Henry Gray (18251861). Anatomy of the Human Body. 1918.
collections in the vicinity of the auditory tubes, while the ring is completed behind by the pharyngeal tonsil on the posterior wall of the pharynx. In the intervals between these main masses are smaller collections of adenoid tissue.
Structure (Fig. 1027).The follicles of the tonsil are lined by a continuation of the mucous membrane of the pharynx, covered with stratified squamous epithelium; around each follicle is a layer of closed capsules consisting of lymphoid tissue imbedded in the submucous tissue. Lymph corpuscles are found in large numbers invading the stratified epithelium. It is probable that they pass into the mouth and form the so-called salivary corpusles. Surrounding each follicle is a close plexus of lymphatics, from which the lymphatic vessels pass to the deep cervical glands in the neighborhood of the greater cornu of the hyoid bone, behind and below the angle of the mandible.
Vessels and Nerves.The arteries supplying the tonsil are the dorsalis linguæ from the lingual, the ascending palatine and tonsillar from the external maxillary, the ascending pharyngeal from the external carotid, the descending palatine branch of the internal maxillary, and a twig from the small meningeal.
The veins end in the tonsillar plexus, on the lateral side of the tonsil.
The nerves are derived from the sphenopalatine ganglion, and from the glossopharyngeal.
Palatine Aponeurosis.Attached to the posterior border of the hard palate is a thin, firm fibrous lamella which supports the muscles and gives strength to the soft palate. It is thicker above than below, where it becomes very thin and difficult to define. Laterally it is continuous with the pharyngeal aponeurosis.
Muscles of the Palate.The muscles of the palate (Fig. 1028) are:
Levator veli palatini.
Tensor veli palatini.
The Levator veli palatini (Levator palati) is a thick, rounded muscle situated lateral to the choanæ. It arises from the under surface of the apex of the petrous part of the temporal bone and from the medial lamina of the cartilage of the auditory tube. After passing above the upper concave margin of the Constrictor pharyngis superior it spreads out in the palatine velum, its fibers extending obliquely downward and medialward to the middle line, where they blend with those of the opposite side.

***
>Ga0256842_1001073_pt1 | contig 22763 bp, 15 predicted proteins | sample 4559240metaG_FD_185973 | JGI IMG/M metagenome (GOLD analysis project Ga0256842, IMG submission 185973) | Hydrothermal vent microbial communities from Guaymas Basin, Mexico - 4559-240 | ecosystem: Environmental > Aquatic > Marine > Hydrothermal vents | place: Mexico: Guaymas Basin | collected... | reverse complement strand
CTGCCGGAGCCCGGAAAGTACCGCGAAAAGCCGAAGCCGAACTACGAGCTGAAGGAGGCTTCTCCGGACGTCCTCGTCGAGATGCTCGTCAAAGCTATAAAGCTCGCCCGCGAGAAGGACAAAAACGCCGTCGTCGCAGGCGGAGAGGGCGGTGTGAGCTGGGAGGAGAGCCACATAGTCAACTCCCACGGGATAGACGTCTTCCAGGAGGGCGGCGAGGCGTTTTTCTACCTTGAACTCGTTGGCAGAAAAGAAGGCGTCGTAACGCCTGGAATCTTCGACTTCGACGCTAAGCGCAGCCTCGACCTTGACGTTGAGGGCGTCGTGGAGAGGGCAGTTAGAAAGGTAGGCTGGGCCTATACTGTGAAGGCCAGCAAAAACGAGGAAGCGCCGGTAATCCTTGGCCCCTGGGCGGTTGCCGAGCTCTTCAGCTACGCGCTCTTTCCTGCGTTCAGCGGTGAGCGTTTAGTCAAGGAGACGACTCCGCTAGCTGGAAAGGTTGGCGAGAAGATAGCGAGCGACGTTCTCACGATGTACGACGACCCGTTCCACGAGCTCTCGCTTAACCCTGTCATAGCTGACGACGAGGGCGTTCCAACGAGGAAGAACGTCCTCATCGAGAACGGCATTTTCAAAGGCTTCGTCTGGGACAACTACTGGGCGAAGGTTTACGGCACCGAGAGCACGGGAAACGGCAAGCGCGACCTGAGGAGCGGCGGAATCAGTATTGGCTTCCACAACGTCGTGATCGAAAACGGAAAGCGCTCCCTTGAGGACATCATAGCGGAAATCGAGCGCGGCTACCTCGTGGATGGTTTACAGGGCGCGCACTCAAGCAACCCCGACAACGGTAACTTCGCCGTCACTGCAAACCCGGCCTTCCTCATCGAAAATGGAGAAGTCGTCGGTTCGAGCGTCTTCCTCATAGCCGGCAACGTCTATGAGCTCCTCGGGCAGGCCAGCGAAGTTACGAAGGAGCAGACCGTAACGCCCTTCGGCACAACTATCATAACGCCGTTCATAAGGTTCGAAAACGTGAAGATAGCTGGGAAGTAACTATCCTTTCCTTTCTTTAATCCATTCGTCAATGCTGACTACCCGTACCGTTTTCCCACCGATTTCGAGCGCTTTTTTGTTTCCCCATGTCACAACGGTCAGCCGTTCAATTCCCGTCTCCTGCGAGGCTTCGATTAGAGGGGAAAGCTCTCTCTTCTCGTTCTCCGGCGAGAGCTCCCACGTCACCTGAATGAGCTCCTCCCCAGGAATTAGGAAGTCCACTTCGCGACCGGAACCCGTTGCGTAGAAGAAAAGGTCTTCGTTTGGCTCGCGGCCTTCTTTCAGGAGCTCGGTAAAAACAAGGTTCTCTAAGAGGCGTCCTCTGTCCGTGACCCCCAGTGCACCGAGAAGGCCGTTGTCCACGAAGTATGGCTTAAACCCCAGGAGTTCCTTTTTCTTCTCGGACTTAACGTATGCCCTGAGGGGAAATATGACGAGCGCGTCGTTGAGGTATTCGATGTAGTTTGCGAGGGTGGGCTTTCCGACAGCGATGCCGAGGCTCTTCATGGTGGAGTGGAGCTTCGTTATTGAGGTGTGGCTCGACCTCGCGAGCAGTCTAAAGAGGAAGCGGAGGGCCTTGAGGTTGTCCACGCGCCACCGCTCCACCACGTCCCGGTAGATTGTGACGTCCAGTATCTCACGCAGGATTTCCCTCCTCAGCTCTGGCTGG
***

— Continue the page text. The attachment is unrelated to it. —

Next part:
The Tensor veli palatini (Tensor palati) is a broad, thin, ribbon-like muscle placed lateral to the Levator veli palatini. It arises by a flat lamella from the scaphoid fossa at the base of the medial pterygoid plate, from the spina angularis of the sphenoid and from the lateral wall of the cartilage of the auditory tube. Descending vertically between the medial pterygoid plate and the Pterygoideus internus it ends in a tendon which winds around the pterygoid hamulus, being retained in this situation by some of the fibers of origin of the Pterygoideus internus. Between the tendon and the hamulus is a small bursa. The tendon then passes medialward and is inserted into the palatine aponeurosis and into the surface behind the transverse ridge on the horizontal part of the palatine bone.
The Musculus uvulæ (Azygos uvulæ) arises from the posterior nasal spine of the palatine bones and from the palatine aponeurosis; it descends to be inserted into the uvula.
The Glossopalatinus (Palatoglossus) is a small fleshy fasciculus, narrower in the middle than at either end, forming, with the mucous membrane covering its surface, the glossopalatine arch. It arises from the anterior surface of the soft palate, where it is continuous with the muscle of the opposite side, and passing downward, forward, and lateralward in front of the palatine tonsil, is inserted into the side of the tongue, some of its fibers spreading over the dorsum, and others passing deeply into the substance of the organ to intermingle with the Transversus linguæ.
The Pharyngopalatinus (Palatopharyngeus) is a long, fleshy fasciculus narrower in the middle than at either end, forming, with the mucous membrane covering